How Universities Can Play A Pivotal Role In Building Economic Resilience

  • Our connected world makes us vulnerable to the impact of climate change, supply chain disruptions and cybersecurity challenges.
  • Universities can play a highly important role in addressing such challenges by helping transfer knowledge to society as a whole.
  • Here are three emerging technologies that are being developed by Swiss universities to combat the climate crisis and help build an economically-resilient future.

We are all vulnerable to the impacts of climate change, supply chain disruptions, cybersecurity lapses, and armed conflict in an interdependent world.

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While I am not a politician, a Fortune 500 CEO or even an economist, as a scientist and president of one of the world’s top universities I can offer my insight into emerging technologies and the valuable role universities play in transferring knowledge to society.

With their international knowledge networks, universities are in an ideal position to help hedge against the tempests and shape economic resilience.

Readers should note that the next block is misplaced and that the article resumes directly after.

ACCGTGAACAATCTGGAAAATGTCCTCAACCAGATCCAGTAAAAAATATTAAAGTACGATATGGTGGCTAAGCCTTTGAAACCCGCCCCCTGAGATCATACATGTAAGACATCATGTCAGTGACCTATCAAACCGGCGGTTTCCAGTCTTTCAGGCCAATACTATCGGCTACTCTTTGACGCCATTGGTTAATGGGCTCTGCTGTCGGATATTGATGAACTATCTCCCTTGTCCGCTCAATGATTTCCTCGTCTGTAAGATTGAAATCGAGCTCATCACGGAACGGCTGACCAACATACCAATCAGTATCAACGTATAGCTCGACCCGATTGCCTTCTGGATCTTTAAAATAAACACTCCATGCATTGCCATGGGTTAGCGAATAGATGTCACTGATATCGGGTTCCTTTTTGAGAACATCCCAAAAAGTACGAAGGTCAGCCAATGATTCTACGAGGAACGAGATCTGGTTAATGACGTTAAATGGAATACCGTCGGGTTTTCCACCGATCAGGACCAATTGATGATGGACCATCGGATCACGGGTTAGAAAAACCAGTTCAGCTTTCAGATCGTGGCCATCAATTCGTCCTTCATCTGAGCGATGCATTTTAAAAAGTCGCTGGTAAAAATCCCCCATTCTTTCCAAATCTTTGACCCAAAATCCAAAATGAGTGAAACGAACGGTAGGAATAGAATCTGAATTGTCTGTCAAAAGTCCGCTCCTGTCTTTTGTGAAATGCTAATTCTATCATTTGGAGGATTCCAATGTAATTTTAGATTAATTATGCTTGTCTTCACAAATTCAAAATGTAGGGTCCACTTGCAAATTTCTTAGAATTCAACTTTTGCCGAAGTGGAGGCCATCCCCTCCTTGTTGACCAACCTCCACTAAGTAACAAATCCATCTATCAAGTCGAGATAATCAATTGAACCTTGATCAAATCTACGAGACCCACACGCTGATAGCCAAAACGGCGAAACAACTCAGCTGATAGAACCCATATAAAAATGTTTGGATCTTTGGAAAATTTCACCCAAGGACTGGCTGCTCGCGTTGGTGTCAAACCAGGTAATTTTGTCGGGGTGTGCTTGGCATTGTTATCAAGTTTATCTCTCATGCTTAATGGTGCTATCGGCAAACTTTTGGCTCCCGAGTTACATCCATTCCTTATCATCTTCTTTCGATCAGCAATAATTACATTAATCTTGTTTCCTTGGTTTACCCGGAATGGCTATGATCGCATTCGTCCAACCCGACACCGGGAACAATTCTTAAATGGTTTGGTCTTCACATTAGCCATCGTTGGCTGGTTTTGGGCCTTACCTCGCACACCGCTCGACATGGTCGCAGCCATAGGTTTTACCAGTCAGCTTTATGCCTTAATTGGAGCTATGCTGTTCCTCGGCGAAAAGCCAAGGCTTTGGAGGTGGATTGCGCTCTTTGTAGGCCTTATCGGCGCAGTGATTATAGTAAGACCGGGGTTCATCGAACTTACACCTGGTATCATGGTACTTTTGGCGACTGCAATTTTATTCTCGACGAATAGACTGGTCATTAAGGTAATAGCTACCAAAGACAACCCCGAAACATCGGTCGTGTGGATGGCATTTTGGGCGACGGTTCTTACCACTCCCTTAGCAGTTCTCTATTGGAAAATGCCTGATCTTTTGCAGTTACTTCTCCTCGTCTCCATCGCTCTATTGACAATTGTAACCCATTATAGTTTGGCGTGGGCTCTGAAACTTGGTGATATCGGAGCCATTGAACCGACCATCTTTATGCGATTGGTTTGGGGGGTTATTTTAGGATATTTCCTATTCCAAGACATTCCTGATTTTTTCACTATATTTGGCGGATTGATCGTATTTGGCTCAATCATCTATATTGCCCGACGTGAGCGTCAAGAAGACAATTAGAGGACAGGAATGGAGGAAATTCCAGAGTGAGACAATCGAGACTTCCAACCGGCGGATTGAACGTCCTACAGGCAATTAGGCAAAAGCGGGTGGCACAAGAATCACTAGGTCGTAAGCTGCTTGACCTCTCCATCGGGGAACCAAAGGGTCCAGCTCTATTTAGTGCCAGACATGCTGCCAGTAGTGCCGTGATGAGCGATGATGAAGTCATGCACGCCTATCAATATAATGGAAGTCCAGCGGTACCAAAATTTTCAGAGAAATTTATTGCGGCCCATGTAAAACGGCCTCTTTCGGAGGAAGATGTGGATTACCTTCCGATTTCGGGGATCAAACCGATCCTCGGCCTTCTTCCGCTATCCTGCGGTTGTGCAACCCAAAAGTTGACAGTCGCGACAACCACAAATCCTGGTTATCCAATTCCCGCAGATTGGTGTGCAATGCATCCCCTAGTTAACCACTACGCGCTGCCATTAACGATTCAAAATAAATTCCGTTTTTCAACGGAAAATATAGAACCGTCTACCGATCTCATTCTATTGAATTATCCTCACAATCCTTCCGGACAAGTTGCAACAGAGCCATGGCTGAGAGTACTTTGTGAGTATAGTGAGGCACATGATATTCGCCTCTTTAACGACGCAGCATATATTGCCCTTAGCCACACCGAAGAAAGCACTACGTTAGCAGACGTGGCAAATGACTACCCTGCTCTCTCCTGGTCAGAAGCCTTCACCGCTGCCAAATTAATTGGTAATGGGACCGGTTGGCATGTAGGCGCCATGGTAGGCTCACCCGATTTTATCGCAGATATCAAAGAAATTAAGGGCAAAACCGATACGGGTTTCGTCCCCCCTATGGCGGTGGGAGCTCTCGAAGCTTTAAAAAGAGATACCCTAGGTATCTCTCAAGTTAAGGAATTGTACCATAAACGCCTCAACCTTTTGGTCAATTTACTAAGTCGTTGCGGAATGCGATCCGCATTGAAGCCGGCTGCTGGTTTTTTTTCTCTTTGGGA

Here are three emerging technologies developed by Swiss universities that are already in play towards building an economically-resilient future.

Green energy and storage technologies that bolster supply chains

As countries around the world strive to attain net zero by 2050, energy systems and climate impacts will inevitably reach a critical point disrupting global supply chains and our very way of life.

We need to build smart grids and make use of data and artificial intelligence (AI)-based tools to decarbonize the economy. In this context, universities play a pivotal role in collaborating with industry on technological solutions for decentralized low-carbon energy conversion and storage.

In Switzerland, researchers and policy-makers are working towards energy resilience by scaling climate-neutral and flexible energy systems to bolster energy supply chains for the country.

Pumped-storage hydroelectricity, new types of batteries and heat storage systems, and synthetic fuels and gases offer promising opportunities for storing, transporting and trading inexpensive electricity from renewable sources such as photovoltaic plants.

Achieving net zero, however, requires more than just an expansion of renewable energies and energy saving measures. It will also take a wide range of initiatives to include removing carbon dioxide (CO₂) from the atmosphere.